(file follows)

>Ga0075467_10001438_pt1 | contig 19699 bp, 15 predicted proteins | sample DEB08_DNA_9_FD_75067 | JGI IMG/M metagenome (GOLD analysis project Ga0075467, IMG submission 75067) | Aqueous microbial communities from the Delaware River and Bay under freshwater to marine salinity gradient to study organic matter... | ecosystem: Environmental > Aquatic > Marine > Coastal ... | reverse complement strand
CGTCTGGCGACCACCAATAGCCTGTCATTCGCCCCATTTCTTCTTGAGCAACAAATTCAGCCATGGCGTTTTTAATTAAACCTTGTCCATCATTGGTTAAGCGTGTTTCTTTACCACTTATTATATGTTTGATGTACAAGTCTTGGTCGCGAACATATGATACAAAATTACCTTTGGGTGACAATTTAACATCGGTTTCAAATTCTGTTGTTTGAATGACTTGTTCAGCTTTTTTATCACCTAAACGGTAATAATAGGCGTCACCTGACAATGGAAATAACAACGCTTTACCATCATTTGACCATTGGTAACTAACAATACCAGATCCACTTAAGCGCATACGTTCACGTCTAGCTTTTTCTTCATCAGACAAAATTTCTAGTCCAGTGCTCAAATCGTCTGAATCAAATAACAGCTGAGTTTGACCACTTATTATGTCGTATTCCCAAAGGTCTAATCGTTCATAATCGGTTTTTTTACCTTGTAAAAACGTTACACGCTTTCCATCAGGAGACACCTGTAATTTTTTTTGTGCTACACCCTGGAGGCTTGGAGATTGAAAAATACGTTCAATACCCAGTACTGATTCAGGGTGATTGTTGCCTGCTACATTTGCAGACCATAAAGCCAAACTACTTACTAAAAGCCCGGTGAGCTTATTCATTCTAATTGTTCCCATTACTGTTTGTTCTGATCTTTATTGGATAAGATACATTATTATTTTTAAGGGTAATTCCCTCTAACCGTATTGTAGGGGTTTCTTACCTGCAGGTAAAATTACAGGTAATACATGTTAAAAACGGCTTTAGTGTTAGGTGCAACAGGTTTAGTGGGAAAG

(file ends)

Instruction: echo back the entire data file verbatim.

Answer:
>Ga0075467_10001438_pt1 | contig 19699 bp, 15 predicted proteins | sample DEB08_DNA_9_FD_75067 | JGI IMG/M metagenome (GOLD analysis project Ga0075467, IMG submission 75067) | Aqueous microbial communities from the Delaware River and Bay under freshwater to marine salinity gradient to study organic matter... | ecosystem: Environmental > Aquatic > Marine > Coastal ... | reverse complement strand
CGTCTGGCGACCACCAATAGCCTGTCATTCGCCCCATTTCTTCTTGAGCAACAAATTCAGCCATGGCGTTTTTAATTAAACCTTGTCCATCATTGGTTAAGCGTGTTTCTTTACCACTTATTATATGTTTGATGTACAAGTCTTGGTCGCGAACATATGATACAAAATTACCTTTGGGTGACAATTTAACATCGGTTTCAAATTCTGTTGTTTGAATGACTTGTTCAGCTTTTTTATCACCTAAACGGTAATAATAGGCGTCACCTGACAATGGAAATAACAACGCTTTACCATCATTTGACCATTGGTAACTAACAATACCAGATCCACTTAAGCGCATACGTTCACGTCTAGCTTTTTCTTCATCAGACAAAATTTCTAGTCCAGTGCTCAAATCGTCTGAATCAAATAACAGCTGAGTTTGACCACTTATTATGTCGTATTCCCAAAGGTCTAATCGTTCATAATCGGTTTTTTTACCTTGTAAAAACGTTACACGCTTTCCATCAGGAGACACCTGTAATTTTTTTTGTGCTACACCCTGGAGGCTTGGAGATTGAAAAATACGTTCAATACCCAGTACTGATTCAGGGTGATTGTTGCCTGCTACATTTGCAGACCATAAAGCCAAACTACTTACTAAAAGCCCGGTGAGCTTATTCATTCTAATTGTTCCCATTACTGTTTGTTCTGATCTTTATTGGATAAGATACATTATTATTTTTAAGGGTAATTCCCTCTAACCGTATTGTAGGGGTTTCTTACCTGCAGGTAAAATTACAGGTAATACATGTTAAAAACGGCTTTAGTGTTAGGTGCAACAGGTTTAGTGGGAAAG